Introduction The article by Montgomery discusses the concept of flooding which is not as popular as glaciation theory. The article discusses flooding as an agent of sculpturing the earth. To make the story interesting, the author links scientific evidence to sites that are native to the folklores. This may make the reader think that ancient stories can sometimes be mixtures of fact and fiction. The author seeks to find a semblance between biblical flooding during Noah’s times, and the evidence of flooding that he presents. However, he joins other geologists in dismissing the possibility of a global flood. The benefit of the article to learners is the clear explanation it gives on flooding and corresponding features. Author and article’s title The title of the article is “Biblical-Type Floods Are Real, and They’re Absolutely Enormous”. The article was published online on August 29, 2012 by Discover Magazine in the July-August special Issue. The author is David R. Montgomery who was once a lecturer of geology at the University of Washington (Montgomery 1 para. 1). The author revisits an issue in geology that was at first considered impossible. To make the article interesting, he links mythical stories with scientific evidence from sites native to the narratives. This makes the reader believe that some of the ancient stories are a mixture of fact and fiction. The aim of the article is to popularize the concept of flooding as an external force that acted in shaping the earth as much as glaciation. The popularity of the glaciation theory already exists in textbooks. The article identifies landforms, and shapes that only flooding is able to sculpture. Montgomery discusses that “the valley was not U-shaped typical of glacial valley, and none of us could imagine how the wind might gouge a canyon out of hard basalt” (1 para. 2). He gives a distinction between features associated with glaciations before elaborating on features formed by flooding such high ripples in a lake, and giant potholes in areas with no river flows. The component basalt is also related to earth science. Perception before reading The author appears to find a semblance between the floods mentioned in the bible and the Ice Age period that shaped the earth. The semblance is that both appear to cover large parts of the earth’s surface or completely cover the earth’s surface. The topic is important because the author explains what he actually saw as evidence of land transformation through glaciation. Get your 100% original paper on any topic done in as little as 3 hours Learn More Importance of the article The topic appears to be important because he finds out that in different communities there seems to be mythical stories about land that was covered by water or widespread floods. Such stories include the Tsango Gorge Flood, Noah’s times biblical flood, and the Grand Canyon flood. The impact of this article to geology is the ability to link mythical stories to scientific evidence that at first was dismissed. Shifts in understanding the topic raised by the author Montgomery and his associates “ruled out the wind and glaciers” in the formation of the landscape they observed (1 para. 2). From this statement, the author expected another cause of movement of boulders which he describes as catastrophic floods. According to the group, wind could not “gouge a canyon out of hard salt” (1 para. 2). The scablands are a piece evidence for the shaping being done by floods. The article relates to earth science through its explanation of how rock particles from a source of gravel are found a long distance from the source. It relates to the sculpturing of the earth’s surface. Montgomery explains the effect of the past Ice Age to the place he visited past the Columbia River known as “Moses Coulee”. It consists of “vertical walls of layered basalt” (1 para. 2). The article includes a photo of Washington scabland which gives the reader a clear impression of what they would actually observe. The layers of rock, and the carvings are visible. Spellman and Price-Bayer discuss that the earth has experienced several periods of glaciation. They involve “ice-sheet covering large portions of the earth’s surface” (72). Montgomery points out the transfer of gravel through the process of glaciations from the scene he visited. Lutgens and Tarbuck describe that “glaciers can carry huge blocks that no other agent could possibly budge” (98). Montgomery discusses the changes that have taken place over the review of glaciations and floods. Initially geologists dismissed giant floods as an agent in sculpturing the earth. He explains using the existence of a dry waterfall that is hundreds of feet high in the desert. Evidence has been found in Europe and other parts of the world that support the impact of floods in re-shaping the earth. A geologist known as Bretz presented his findings in 1925 after studying the Columbia River Gorge (Montgomery 1 para. 5). His findings were dismissed until a confirmation came from Joe Pardee in 1940 who “described ripple marks on the bed of Lake Missoula” (Montgomery 1 para. 8). The ripples being 50 feet high could only be explained by the fast-moving currents such as those of giant floods. Similar landforms that could be as a result of flooding have been identified elsewhere around the globe. We will write a custom Report on Sculpturing of the earth’s surface specifically for you! Get your first paper with 15% OFF Learn More This has been used as proof of many giant floods that must occurred long time ago. As Montgomery explains “these were not global deluges as described in the Genesis story of Noah, but were more focused catastrophic floods taking place throughout the world” (1 para. 9). The article expresses its importance by drawing the readers’ attention to the equation of the Flood during the biblical Noah’s time. He emphasizes the changes that have taken place until the concept of floods was finally accepted as an agent of earth’s surface sculpture. The topic of flood has not received much attention as glaciations, and wind. The author mentions these two as commonly known and discussed agents. The article uses three stories that are considered mythical to explain the possibilities of the floods being numerous during past ages. One story is that of the Tsango Gorge Flood in Tibet about Guru Rimpoche who overcame the lake demon “by draining its home to reveal fertile land” (Montgomery 2 para. 1). Montgomery found wood fragments, ancient shorelines, evidence of mud, and ice when studying the Tsango River. This confirms that part of the story could be supported by facts. Usage of the topic raised in learning The article can be used to help students understand that apart from glaciations and wind, gigantic floods were also involved in shaping the earth’s surface. This can also be used to study the positive effects of floods. It can be used to distinguish between features formed from glaciations, and those from flooding. Teachers can successfully use photographs of landforms to demonstrate the concept of flooding. Photographs give students a clear view of reality without an actual visit to a site. The learning materials may include documentaries on the subject. Classroom discussions may be carried out to help increase the understanding of the subject. Scientists study a concept at a time The main reason why scientists study a concept at a time is because scientific factors are interrelated. Studying a wide range of factors may mean a scientist spends his/her entire life carrying out research without drawing conclusions. In this article, Montgomery links flooding in mythical stories to the evidence found about earth’s surface sculpture, and debris found on different sites. The use of different stories could match the frequency of occurrence of giant floods. He starts by explaining that floods are the agents of some of the deepest gorges across the earth. He explains why the action of earth sculpturing in these areas is by floods rather than glaciers or wind. Montgomery gives the example of studies carried out on the Black Sea that show below the surface “ancient streambeds, river-cut canyons, and shorelines” (2 para. 6). Roots of shrubs support that once the area had vegetation from dry land. These support stories of floods but geologist rule out the possibility of a global flood. Montgomery’s article uses three ancient stories on floods (Tsango Gorge Flood, Grand Canyon Flood, and Black Sea Flood) with supportive facts. Not sure if you can write a paper on Sculpturing of the earth’s surface by yourself? We can help you for only $16.05 $11/page Learn More This is to elaborate that the stories could not just be mere coincidence. Lutgens and Tarbuck discuss a period in which materials were drifted either by “means of iceberg or perhaps simply swept across the landscape by catastrophic flood” (105). The author of the article also uses the term catastrophic floods in the same manner. Lutgens and Tarbuck discuss the height that flood waves can reach up to “15-meter (50-foot) capable of inflicting destruction hundreds of kilometers from the source” (p. 374). This coincides with the article’s explanation of floods being the cause of debris found far from the source. The long distance is more likely to be covered by floods. People are able to understand concepts relating to control of floods. For example, “artificial levees are not built to withstand periods of extreme flooding” (Lutgen and Tarbuck 74). They explain the Mississippi case flooding of 1993 that resulted in levee failure. Benefits of the article to society The article benefits learners who have been holding the concept that glaciation is the only explanation to reshaping of the earth’s surface and fossils being found in rocks. The benefits extend to communities that tell the stories as folklore that their stories may be true. These can intensify communities to study their cultural background with a connection to earth science. The article leads to a better explanation on flooding, and their cyclical nature. The article the presence of organic matter in the midst of rock layers. It gives an explanation that the layers which “alternate in color, grain size, and composition” as evidence of cyclical flooding (Montgomery 2 para. 4). Using computers in earth science Manduca and Mogk discuss the use of a computer program called “STELLA” in earth system science. The program can be used to model how different forces operate in shaping the earth. Manduca and Mogk explain that it “can provide an effective means for enabling students to understand and explore the dynamics of earth systems” (171). This is because it creates images that are closer to the real earth system. The program is able to convert information given to draw models. They point out the improved spatial visualization for students when images are created using Quick Time Virtual Reality Movies. “Interactive visualizations can improve spatial ability, lead to improved learning about the spatial aspects of geology” (Manduca and Mogk 168). This ensures that the differences in understanding geological facts across gender are eliminated. In this article, the use of computer is analyzing collected data. It is used to compare information from secondary sources and primary source. It creates a convergence of related information. It is also used to ease access to information. This article is accessed through a website which makes it be accessed by many people easily and faster. The problems that may be faced by researchers include the challenge of analyzing qualitative data. Special programs designed to analyze such data may be costly. New computer programs require training to be used successfully. The fact that new and better software are being invented continuously makes it necessary for researchers to upgrade their knowledge on the use of new computer systems. Conclusion The author starts by shifting attention towards flooding then he gives an explanation on mythical stories and evidence which suits the title. The title may seem discordant to earth science at first sight, but Montgomery’s use of different folklore supported by fact makes it suitable. The article emphasizes the term “catastrophic floods” as used by Lutgens and Tarbuck in their concept about the Ice Age. The evidence shows that the catastrophic floods were huge in magnitude and coverage. The evidence shows that the flooding was either working together with glaciations or they were subsequent to glaciations. The article opens a new subject for study. A researcher will seek to explain the cyclic-nature of floods in relation to earth science. Identifying factors in the atmosphere that create the cycles. Works Cited Lutgens, Fredrick K. and Edward J. Tarbuck. Foundation of Earth Science. New Jersey: Prentice Hall, 2002. Print. Manduca, Cathryn A., and David W. Mogk. Earth and Mind: How geologist Think and Learn About the Earth, Issue 413. Colorado: Geological Society of America, 2006. Print. Montgomery, David R. Biblical-Type Floods Are Real, and They’re Absolutely Enormous. Discover Magazine. Aug 29. 2012. Web. Spellman, Frank R. and Joni Price-Bayer. The Handbook of Nature. Plymouth: Government Institutes, 2012. Print.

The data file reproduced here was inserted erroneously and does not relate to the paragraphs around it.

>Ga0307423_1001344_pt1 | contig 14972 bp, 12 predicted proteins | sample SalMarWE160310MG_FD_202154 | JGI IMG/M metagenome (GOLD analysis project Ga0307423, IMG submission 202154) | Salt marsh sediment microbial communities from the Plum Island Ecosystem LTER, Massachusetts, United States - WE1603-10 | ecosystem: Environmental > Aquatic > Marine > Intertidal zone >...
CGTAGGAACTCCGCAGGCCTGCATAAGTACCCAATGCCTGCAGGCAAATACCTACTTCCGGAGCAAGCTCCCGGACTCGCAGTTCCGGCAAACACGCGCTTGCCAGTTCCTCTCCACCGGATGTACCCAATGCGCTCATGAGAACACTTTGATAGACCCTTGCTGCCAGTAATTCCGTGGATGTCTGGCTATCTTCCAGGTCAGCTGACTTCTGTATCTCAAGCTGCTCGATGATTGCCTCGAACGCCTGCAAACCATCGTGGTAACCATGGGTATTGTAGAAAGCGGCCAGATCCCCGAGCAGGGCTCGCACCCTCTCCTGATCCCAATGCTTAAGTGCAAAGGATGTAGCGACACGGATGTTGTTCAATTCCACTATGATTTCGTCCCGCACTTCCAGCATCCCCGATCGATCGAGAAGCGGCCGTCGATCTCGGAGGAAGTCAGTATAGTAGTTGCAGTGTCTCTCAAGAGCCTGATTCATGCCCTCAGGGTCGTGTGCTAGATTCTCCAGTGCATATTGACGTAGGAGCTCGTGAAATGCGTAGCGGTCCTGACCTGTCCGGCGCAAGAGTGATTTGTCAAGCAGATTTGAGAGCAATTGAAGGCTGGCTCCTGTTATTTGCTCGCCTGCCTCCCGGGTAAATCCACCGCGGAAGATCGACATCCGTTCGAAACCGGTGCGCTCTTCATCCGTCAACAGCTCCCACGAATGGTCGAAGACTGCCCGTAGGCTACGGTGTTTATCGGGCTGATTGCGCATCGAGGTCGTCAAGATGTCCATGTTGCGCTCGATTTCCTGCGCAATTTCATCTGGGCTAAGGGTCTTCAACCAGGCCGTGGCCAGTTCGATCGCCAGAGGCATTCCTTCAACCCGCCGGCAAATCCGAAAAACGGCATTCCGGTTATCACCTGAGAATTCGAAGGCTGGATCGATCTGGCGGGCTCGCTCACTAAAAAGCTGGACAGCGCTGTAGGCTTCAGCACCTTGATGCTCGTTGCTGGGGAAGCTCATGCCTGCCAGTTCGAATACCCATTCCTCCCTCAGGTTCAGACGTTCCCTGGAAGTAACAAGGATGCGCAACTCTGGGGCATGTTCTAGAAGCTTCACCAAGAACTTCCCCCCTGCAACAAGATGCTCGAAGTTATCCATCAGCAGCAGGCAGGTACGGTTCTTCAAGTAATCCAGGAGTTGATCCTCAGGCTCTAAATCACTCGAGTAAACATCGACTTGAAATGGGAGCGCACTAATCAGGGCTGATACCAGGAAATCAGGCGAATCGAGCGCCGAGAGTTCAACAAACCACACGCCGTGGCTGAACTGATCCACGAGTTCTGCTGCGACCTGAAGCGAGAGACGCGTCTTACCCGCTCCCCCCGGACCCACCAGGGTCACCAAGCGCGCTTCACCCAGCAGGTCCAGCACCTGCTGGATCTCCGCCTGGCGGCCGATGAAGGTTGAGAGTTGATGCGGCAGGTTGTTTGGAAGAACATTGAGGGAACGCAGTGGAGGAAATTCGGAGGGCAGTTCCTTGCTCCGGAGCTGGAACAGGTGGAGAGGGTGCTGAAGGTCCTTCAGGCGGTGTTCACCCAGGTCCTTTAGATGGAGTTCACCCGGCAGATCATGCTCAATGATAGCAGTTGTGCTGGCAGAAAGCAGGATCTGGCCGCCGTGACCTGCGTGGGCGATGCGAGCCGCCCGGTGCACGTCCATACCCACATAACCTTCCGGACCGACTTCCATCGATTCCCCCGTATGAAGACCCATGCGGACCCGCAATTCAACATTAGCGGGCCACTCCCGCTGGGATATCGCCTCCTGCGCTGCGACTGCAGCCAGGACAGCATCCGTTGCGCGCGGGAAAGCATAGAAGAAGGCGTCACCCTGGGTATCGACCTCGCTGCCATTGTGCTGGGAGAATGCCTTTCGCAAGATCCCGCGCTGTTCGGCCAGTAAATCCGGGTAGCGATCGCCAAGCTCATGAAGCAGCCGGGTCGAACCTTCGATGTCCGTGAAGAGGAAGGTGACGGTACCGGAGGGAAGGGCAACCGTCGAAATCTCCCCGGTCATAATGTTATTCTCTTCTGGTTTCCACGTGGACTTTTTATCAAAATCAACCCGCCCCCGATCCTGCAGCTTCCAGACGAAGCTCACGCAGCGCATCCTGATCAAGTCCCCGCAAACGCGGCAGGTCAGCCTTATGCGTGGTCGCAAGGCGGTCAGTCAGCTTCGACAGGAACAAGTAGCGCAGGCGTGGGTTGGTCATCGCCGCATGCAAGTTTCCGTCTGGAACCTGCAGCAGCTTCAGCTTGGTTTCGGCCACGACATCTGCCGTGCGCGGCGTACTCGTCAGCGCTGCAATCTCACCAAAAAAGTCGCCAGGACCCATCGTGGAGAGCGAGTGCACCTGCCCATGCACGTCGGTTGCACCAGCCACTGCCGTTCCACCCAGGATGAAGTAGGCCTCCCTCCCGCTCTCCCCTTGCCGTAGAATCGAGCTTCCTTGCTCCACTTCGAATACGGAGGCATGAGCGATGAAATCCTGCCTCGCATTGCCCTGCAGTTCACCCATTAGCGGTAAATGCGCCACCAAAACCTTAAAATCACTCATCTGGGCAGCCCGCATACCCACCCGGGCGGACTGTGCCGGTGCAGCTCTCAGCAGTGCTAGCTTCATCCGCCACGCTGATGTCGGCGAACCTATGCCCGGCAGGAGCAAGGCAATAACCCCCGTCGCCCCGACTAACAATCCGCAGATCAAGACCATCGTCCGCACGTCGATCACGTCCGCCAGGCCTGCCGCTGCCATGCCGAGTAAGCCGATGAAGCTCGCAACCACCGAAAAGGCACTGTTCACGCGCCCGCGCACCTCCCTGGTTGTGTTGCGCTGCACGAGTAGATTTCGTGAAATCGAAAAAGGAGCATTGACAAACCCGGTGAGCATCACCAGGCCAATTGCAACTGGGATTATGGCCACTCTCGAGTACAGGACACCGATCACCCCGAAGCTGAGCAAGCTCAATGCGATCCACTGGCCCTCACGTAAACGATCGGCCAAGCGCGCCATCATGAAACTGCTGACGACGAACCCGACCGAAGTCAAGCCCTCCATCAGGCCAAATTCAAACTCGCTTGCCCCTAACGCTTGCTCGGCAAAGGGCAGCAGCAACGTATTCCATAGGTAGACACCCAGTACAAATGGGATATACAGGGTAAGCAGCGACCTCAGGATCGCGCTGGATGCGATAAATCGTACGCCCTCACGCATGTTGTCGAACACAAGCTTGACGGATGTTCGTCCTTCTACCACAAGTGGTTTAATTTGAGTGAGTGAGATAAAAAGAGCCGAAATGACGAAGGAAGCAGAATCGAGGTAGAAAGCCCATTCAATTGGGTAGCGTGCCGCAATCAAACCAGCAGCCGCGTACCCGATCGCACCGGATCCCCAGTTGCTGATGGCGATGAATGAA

Abraham Lincoln University Basic Probability Concepts Paper
Abraham Lincoln University Basic Probability Concepts Paper.
please provide an overview of the concepts . Explain how some of these concepts can be used in professional practice by you or by another professional, concepts to be are listed below Basic probability conceptsDiscrete and continuous random variablesBasic tasks in inferential statistics, formulating hypothesesTesting hypothesis on the mean of a population (random variable), appropriate test statistics based on assumptions on the underlying populationTesting hypothesis on variation of the mean across two populations, appropriate test statistic based on assumptions about underlying populationsTesting hypothesis on variation of the mean across several populations and the underlying assumptionsCorrelation as a measure of association based on the covarincr between two variablesSimple linear regression as measure to assess influence of one variable on another variable, different aspects of this assessmentTesting hypothesis on the distribution of a variable utilizing chi squared test statistic
Abraham Lincoln University Basic Probability Concepts Paper